Since making its first ride in early March, COVID Vaccine Transport has provided 150 trips for 80 individuals. Some of those trips are for second doses of the vaccine.

Bowling Green Human Rights Commission Executive Director Alice Waddell said those requesting rides include older adults who don’t drive, people of all ages with disabilities, and even some students from Western Kentucky University who don’t have transportation to get vaccinated.

“We have reservations up ‘til the end of April, so we need to service those people," said Waddell. "I would not like to call them and tell them we can’t do it.”

John Boyle

Hundreds of protestors gathered outside the Kentucky State Capitol on Sunday to oppose Gov. Andy Beshear’s coronavirus restrictions, and claimed his vaccination goals amounted to a mandate.

When COVID-19 took hold in Kentucky last year, Beshear implemented a number of public safety restrictions, including a mask mandate and capacity limits at businesses. But those opposed to the restrictions said they’re “tyrannical,” and called on Beshear to “open Kentucky” during Sunday’s protest.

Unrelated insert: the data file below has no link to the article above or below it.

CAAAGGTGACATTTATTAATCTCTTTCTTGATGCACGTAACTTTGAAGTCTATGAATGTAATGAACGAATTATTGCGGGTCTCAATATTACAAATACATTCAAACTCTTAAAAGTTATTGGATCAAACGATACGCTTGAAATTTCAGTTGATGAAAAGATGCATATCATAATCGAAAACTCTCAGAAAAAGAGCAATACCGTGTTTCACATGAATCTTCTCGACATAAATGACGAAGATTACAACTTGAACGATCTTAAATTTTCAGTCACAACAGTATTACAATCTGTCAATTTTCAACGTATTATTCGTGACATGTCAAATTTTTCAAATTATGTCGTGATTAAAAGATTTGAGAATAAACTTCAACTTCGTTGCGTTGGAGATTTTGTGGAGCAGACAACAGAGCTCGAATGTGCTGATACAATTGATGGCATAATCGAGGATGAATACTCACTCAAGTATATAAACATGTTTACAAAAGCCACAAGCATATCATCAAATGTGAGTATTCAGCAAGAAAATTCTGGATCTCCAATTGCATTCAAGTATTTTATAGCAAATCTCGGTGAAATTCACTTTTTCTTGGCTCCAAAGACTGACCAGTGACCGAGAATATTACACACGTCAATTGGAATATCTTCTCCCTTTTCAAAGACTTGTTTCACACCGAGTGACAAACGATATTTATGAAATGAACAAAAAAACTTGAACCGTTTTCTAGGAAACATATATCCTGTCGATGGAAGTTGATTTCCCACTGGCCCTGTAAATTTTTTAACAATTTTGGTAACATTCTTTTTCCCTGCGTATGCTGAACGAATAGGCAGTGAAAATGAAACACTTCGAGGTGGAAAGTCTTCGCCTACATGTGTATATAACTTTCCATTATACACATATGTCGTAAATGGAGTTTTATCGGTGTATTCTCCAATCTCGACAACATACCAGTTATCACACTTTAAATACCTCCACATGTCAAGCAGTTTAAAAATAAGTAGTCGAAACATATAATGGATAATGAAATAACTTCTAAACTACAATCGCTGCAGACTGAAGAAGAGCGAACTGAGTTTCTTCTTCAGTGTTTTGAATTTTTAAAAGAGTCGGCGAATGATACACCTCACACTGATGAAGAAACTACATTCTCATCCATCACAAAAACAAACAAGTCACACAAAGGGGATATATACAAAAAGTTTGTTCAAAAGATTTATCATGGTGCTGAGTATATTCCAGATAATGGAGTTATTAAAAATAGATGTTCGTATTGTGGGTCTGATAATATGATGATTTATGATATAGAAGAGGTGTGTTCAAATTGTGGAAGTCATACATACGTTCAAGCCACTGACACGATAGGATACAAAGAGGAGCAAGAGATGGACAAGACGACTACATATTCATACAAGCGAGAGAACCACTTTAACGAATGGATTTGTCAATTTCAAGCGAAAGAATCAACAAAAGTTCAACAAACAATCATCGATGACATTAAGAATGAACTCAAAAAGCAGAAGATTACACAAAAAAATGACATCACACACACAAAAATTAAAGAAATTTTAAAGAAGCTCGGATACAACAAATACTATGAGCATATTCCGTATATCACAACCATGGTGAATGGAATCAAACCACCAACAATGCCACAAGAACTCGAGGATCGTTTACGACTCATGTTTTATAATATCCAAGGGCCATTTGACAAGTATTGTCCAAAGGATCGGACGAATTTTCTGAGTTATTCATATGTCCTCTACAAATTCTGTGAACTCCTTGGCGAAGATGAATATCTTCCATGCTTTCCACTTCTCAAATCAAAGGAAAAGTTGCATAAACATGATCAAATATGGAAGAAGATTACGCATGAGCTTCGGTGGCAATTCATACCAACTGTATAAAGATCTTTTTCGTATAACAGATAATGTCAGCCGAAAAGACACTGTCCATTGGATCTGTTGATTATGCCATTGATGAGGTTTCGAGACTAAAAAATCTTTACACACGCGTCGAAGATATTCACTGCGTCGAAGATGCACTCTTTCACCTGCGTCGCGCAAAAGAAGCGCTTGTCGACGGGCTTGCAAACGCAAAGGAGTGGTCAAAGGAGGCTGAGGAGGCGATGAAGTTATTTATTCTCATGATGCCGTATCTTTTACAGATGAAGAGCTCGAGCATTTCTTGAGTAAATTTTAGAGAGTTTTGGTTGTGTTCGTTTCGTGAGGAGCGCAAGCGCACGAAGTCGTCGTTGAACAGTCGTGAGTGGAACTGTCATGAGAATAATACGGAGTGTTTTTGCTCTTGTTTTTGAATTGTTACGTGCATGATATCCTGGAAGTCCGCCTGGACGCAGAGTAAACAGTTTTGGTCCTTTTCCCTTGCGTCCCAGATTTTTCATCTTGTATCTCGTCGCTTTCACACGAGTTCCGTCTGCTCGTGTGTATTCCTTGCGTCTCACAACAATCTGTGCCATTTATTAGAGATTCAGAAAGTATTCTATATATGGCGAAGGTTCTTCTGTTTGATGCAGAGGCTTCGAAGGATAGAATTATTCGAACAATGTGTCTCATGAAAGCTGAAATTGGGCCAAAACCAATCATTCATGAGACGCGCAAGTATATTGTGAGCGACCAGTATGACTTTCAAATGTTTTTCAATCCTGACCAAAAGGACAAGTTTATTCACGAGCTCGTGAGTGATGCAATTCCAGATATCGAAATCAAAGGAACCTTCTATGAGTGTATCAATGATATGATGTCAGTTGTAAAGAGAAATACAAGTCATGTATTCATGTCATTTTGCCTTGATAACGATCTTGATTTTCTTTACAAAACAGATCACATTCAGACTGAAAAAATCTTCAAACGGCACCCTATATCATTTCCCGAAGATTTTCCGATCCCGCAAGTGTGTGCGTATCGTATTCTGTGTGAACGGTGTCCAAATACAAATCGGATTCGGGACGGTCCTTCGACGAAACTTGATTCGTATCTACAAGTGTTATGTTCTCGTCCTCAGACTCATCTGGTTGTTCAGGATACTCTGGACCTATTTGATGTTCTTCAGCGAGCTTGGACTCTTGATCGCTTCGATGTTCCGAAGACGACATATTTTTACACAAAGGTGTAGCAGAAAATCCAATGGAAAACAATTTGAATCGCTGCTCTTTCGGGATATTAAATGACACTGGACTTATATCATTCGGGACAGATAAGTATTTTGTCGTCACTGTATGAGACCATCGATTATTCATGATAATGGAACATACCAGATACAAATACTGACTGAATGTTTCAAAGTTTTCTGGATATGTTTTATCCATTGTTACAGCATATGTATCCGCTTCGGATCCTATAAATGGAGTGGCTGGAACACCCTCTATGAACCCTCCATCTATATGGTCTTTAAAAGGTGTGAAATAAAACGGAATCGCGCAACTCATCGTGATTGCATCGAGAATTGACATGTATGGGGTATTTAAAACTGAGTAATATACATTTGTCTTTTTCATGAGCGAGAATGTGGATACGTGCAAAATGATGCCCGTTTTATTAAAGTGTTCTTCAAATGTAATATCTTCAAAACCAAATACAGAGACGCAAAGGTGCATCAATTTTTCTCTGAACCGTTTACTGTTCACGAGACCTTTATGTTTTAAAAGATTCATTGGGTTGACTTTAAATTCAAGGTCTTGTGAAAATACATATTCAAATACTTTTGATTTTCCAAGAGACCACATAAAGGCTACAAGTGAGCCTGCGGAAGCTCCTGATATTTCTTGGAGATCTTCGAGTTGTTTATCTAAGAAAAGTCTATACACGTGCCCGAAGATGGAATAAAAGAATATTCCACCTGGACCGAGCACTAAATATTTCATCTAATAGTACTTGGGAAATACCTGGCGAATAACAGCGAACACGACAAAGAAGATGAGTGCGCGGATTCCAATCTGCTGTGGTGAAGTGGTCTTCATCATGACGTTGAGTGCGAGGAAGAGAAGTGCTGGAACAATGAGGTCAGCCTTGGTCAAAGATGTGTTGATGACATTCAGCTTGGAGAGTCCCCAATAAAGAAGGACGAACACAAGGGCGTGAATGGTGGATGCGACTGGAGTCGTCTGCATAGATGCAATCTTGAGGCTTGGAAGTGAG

Demonstrators, of which there were about 300, carried signs critical of the coronavirus response and chanted appropriated versions of slogans from other movements, such as “my body, my choice,” and “small business lives matter.”

Liam Niemayer

Phyllis Gibbs wasn’t sure until recently that she’d be here, just a few moments away from receiving a dose of a COVID-19 vaccine.

“Do you feel sick today?”

“Nope,” Gibbs said to the receptionist.

“And you give consent for Pfizer to give you a shot today, correct?”

“Absolutely.”

Gibbs then walked over to one of the nurses inside the Kentucky Dam Village Convention Center in rural western Kentucky — a place that once held a pre-pandemic political rally for statewide Democrats — that has now been transformed into a regional vaccination site designed to dole out hundreds of Pfizer vaccines a day. 

  

Kentucky Supreme Court To Hear Coronavirus-Related Cases

Apr 18, 2021
Stephanie Wolf

Kentucky’s Supreme Court has agreed to take up the Democratic governor’s challenge of Republican-backed laws aimed at limiting his authority to respond to the COVID-19 pandemic.